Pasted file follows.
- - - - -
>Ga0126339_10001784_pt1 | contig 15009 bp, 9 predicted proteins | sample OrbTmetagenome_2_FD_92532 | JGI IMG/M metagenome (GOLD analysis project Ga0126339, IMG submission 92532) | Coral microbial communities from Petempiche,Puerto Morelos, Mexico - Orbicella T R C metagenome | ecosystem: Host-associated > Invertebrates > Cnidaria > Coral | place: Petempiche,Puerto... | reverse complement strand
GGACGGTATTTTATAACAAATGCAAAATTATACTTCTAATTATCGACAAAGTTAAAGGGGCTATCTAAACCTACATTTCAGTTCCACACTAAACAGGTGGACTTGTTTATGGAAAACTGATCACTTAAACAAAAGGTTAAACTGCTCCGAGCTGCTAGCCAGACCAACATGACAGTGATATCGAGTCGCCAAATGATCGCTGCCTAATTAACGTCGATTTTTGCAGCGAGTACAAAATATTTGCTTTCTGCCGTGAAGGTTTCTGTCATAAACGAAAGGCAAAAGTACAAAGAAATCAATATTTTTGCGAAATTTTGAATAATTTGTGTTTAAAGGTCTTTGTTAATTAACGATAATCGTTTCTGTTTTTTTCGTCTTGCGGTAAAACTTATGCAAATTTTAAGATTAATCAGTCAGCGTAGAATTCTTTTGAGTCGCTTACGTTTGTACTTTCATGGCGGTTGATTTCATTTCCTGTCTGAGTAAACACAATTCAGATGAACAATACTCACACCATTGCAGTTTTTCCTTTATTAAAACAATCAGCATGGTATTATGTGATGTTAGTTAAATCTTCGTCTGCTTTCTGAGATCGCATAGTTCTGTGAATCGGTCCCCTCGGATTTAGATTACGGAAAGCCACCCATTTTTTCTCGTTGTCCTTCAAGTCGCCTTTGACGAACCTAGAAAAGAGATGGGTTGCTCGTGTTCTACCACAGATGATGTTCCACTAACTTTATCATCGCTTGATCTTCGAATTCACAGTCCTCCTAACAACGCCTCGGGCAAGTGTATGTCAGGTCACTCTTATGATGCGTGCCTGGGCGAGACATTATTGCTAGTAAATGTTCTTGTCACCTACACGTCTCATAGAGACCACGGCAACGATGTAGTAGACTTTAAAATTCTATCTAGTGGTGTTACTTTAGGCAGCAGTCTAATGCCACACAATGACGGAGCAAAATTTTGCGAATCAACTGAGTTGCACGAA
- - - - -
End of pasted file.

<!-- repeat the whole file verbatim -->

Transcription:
>Ga0126339_10001784_pt1 | contig 15009 bp, 9 predicted proteins | sample OrbTmetagenome_2_FD_92532 | JGI IMG/M metagenome (GOLD analysis project Ga0126339, IMG submission 92532) | Coral microbial communities from Petempiche,Puerto Morelos, Mexico - Orbicella T R C metagenome | ecosystem: Host-associated > Invertebrates > Cnidaria > Coral | place: Petempiche,Puerto... | reverse complement strand
GGACGGTATTTTATAACAAATGCAAAATTATACTTCTAATTATCGACAAAGTTAAAGGGGCTATCTAAACCTACATTTCAGTTCCACACTAAACAGGTGGACTTGTTTATGGAAAACTGATCACTTAAACAAAAGGTTAAACTGCTCCGAGCTGCTAGCCAGACCAACATGACAGTGATATCGAGTCGCCAAATGATCGCTGCCTAATTAACGTCGATTTTTGCAGCGAGTACAAAATATTTGCTTTCTGCCGTGAAGGTTTCTGTCATAAACGAAAGGCAAAAGTACAAAGAAATCAATATTTTTGCGAAATTTTGAATAATTTGTGTTTAAAGGTCTTTGTTAATTAACGATAATCGTTTCTGTTTTTTTCGTCTTGCGGTAAAACTTATGCAAATTTTAAGATTAATCAGTCAGCGTAGAATTCTTTTGAGTCGCTTACGTTTGTACTTTCATGGCGGTTGATTTCATTTCCTGTCTGAGTAAACACAATTCAGATGAACAATACTCACACCATTGCAGTTTTTCCTTTATTAAAACAATCAGCATGGTATTATGTGATGTTAGTTAAATCTTCGTCTGCTTTCTGAGATCGCATAGTTCTGTGAATCGGTCCCCTCGGATTTAGATTACGGAAAGCCACCCATTTTTTCTCGTTGTCCTTCAAGTCGCCTTTGACGAACCTAGAAAAGAGATGGGTTGCTCGTGTTCTACCACAGATGATGTTCCACTAACTTTATCATCGCTTGATCTTCGAATTCACAGTCCTCCTAACAACGCCTCGGGCAAGTGTATGTCAGGTCACTCTTATGATGCGTGCCTGGGCGAGACATTATTGCTAGTAAATGTTCTTGTCACCTACACGTCTCATAGAGACCACGGCAACGATGTAGTAGACTTTAAAATTCTATCTAGTGGTGTTACTTTAGGCAGCAGTCTAATGCCACACAATGACGGAGCAAAATTTTGCGAATCAACTGAGTTGCACGAA